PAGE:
Zach Stephens stood outside Clark County Detention Center, in Las Vegas, his first breath of freedom in 15 months. In his hands, his only possession—a pamphlet given to him by his court-appointed attorney.
“It had all the different homeless shelters and resources,” said Stephens, who traveled from his native Mississippi to Las Vegas for vacation in 2020.
A bar fight led to his arrest on assault charges. When he was released from jail in January 2022, he had no local friends or family and no money. Because Stephens was on probation, he couldn’t go home to Mississippi.
Looking at the pamphlet, Stephens noticed The Salvation Army Emergency Shelter at its Owens Campus and headed there for overnight lodging.
“During the day, I would be out with everybody else trying to hustle up money to eat,” Stephens said. “After about a month of doing that, I was struggling. I asked to see if I could volunteer at The Salvation Army…They would provide a full-time bed and I would volunteer.”
For seven months Stephens worked in the center’s kitchen and then, with the help of a case manager, found outside employment and eventually rented an apartment.
Just as he was putting serious distance between himself and his conviction, Stephens was back in jail for carrying a knife, a violation of his probation. Although his return to jail was only 24 days, he lost his job and was evicted from his apartment.
Leaving jail again, Stephens didn’t need a pamphlet. He headed straight for the place that helped him before his setback.
“The second time I walked in with confidence, knowing what I could and couldn’t do,” said Stephens, who told his new case manager, Nicole Kilburn, he would only need services for a month.
“Our mission is to restore lives and give hope so he knew that he could come to The Salvation Army and he would get help with that,” Kilburn said.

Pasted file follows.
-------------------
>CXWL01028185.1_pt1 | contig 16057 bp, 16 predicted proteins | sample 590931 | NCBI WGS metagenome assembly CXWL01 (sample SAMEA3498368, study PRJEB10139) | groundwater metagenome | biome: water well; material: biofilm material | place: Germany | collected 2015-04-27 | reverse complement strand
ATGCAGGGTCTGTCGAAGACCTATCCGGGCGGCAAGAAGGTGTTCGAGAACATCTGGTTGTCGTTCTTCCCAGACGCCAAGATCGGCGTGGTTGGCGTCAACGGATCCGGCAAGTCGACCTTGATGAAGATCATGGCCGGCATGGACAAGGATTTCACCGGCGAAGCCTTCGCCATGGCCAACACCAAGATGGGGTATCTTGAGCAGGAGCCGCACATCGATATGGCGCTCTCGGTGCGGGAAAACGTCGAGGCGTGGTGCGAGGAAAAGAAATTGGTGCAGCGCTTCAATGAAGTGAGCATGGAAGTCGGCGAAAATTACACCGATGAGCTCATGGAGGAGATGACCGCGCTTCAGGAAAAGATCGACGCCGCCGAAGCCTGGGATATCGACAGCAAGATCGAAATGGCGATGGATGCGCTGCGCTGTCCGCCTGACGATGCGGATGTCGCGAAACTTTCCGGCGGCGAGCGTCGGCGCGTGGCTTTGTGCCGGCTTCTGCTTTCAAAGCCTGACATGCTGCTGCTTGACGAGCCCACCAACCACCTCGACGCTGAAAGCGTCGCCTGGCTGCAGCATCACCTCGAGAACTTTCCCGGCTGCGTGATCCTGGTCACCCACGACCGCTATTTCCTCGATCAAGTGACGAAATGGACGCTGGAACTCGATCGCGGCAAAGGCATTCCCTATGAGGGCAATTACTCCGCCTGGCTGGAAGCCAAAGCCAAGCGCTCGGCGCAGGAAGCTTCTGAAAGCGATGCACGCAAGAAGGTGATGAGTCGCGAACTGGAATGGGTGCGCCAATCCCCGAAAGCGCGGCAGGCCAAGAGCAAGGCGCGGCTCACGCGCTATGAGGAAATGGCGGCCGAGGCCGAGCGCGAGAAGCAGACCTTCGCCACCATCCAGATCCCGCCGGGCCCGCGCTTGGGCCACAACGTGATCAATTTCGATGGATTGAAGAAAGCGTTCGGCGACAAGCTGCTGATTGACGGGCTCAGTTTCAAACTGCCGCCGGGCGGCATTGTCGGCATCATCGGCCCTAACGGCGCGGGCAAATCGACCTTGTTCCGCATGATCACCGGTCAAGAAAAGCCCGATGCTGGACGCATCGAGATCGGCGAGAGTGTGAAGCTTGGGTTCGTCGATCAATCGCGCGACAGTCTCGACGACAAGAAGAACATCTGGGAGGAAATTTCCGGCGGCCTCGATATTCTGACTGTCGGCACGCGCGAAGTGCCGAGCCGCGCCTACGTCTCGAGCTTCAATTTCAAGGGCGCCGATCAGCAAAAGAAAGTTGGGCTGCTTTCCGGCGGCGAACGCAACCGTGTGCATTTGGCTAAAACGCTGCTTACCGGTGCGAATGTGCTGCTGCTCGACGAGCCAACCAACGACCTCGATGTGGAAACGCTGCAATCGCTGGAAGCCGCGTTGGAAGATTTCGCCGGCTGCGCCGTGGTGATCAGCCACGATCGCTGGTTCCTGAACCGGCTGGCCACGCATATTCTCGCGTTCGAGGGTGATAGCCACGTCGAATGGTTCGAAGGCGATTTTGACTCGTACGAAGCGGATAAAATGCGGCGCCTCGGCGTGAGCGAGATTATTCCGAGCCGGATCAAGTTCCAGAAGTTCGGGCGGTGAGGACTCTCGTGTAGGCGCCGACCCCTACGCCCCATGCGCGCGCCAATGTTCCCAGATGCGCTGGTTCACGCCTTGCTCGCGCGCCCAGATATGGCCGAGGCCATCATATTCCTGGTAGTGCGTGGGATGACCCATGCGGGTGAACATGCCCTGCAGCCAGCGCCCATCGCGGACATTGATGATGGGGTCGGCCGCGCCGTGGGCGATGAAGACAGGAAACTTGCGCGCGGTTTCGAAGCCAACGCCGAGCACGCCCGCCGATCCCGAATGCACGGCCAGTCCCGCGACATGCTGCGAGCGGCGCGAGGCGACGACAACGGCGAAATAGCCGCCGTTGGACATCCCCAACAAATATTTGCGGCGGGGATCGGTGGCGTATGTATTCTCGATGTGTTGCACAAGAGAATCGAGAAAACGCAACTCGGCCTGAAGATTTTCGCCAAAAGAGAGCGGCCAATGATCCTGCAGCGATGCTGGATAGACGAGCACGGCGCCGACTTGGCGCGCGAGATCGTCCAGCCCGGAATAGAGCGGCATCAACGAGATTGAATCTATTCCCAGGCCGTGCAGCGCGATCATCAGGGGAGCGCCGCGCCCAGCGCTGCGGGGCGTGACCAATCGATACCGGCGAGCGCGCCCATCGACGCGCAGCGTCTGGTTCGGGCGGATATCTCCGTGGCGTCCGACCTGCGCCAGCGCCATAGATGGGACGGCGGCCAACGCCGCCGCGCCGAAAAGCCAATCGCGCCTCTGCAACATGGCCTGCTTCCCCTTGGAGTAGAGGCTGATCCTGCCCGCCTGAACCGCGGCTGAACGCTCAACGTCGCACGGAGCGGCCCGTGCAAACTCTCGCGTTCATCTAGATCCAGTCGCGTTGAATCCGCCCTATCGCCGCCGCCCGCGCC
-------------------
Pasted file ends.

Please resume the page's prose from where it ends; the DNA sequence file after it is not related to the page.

She said she appreciated Stephens’ determination, but experience told her getting back on his feet might not happen as quickly as her client envisioned.
“Sometimes it’s harder for clients to find permanent housing when they have felonies,” Kilburn said.
Stephens, though, was single-minded, following up on every employment and housing lead. Within a month he secured a new job and found a room to rent.
I don’t want to settle for something when I could find something better. I don’t want to survive anymore. I’m tired of just surviving. I want to flourish. I want to thrive.—Zach Stephens
“He was at the shelter for a very short time,” Kilburn said. “He handled his business even though he had so many barriers. He was so motivated, had a great attitude, very respectful, and he was very confident in his abilities to get self-sufficient and permanently housed. He exceeded all my expectations of him. It was just amazing.”
Stephens said he hopes his time there can be an inspiration to shelter clients, prompting them to consider, “Look, he’s done it not once, but twice. If he can do it, why can’t I do it?” he said.
Stephens’ success, Kilburn said, underscores the vast diversity of clientele they serve, especially in a fickle city where the lure of riches can be bankrupting. Some arrive to the center with lost identification and need help securing those vital documents. Others arrive with substance abuse or mental health needs. Some have disabilities and are looking for resources to re-enter the workforce. Some, like Stephens, are starting over after incarceration.
The case manager’s role, Kilburn said, is to listen and compile customized resources to lift clients up.
“We’re the foot soldiers for the Lord,” Kilburn said. “We accept everybody with open arms and we try to encourage everybody by showing love and compassion to people and giving people hope.”
She said she loves what she does.
“I love seeing people thrive and move on to their next chapter in their life, proud of themselves with a whole different type of self-confidence than when they came in,” Kilburn said. “It’s such a rewarding job.”
Stephens is also a fan, saying The Salvation Army helped foster his motivation to succeed.
“I don’t want to settle for something when I could find something better. I don’t want to survive anymore. I’m tired of just surviving. I want to flourish. I want to thrive,” he said, and credited The Salvation Army for helping him on that path. “They want to help people succeed. They don’t just like watching people survive. They want to help people who want to help themselves.”
Helping others help themselves is also a new goal for Stephens.
“I would love to go back and volunteer…not as a homeless volunteer but as somebody that can go back and give what I couldn’t give before,” he said. “Not just my time, but be willing to be there and help people.”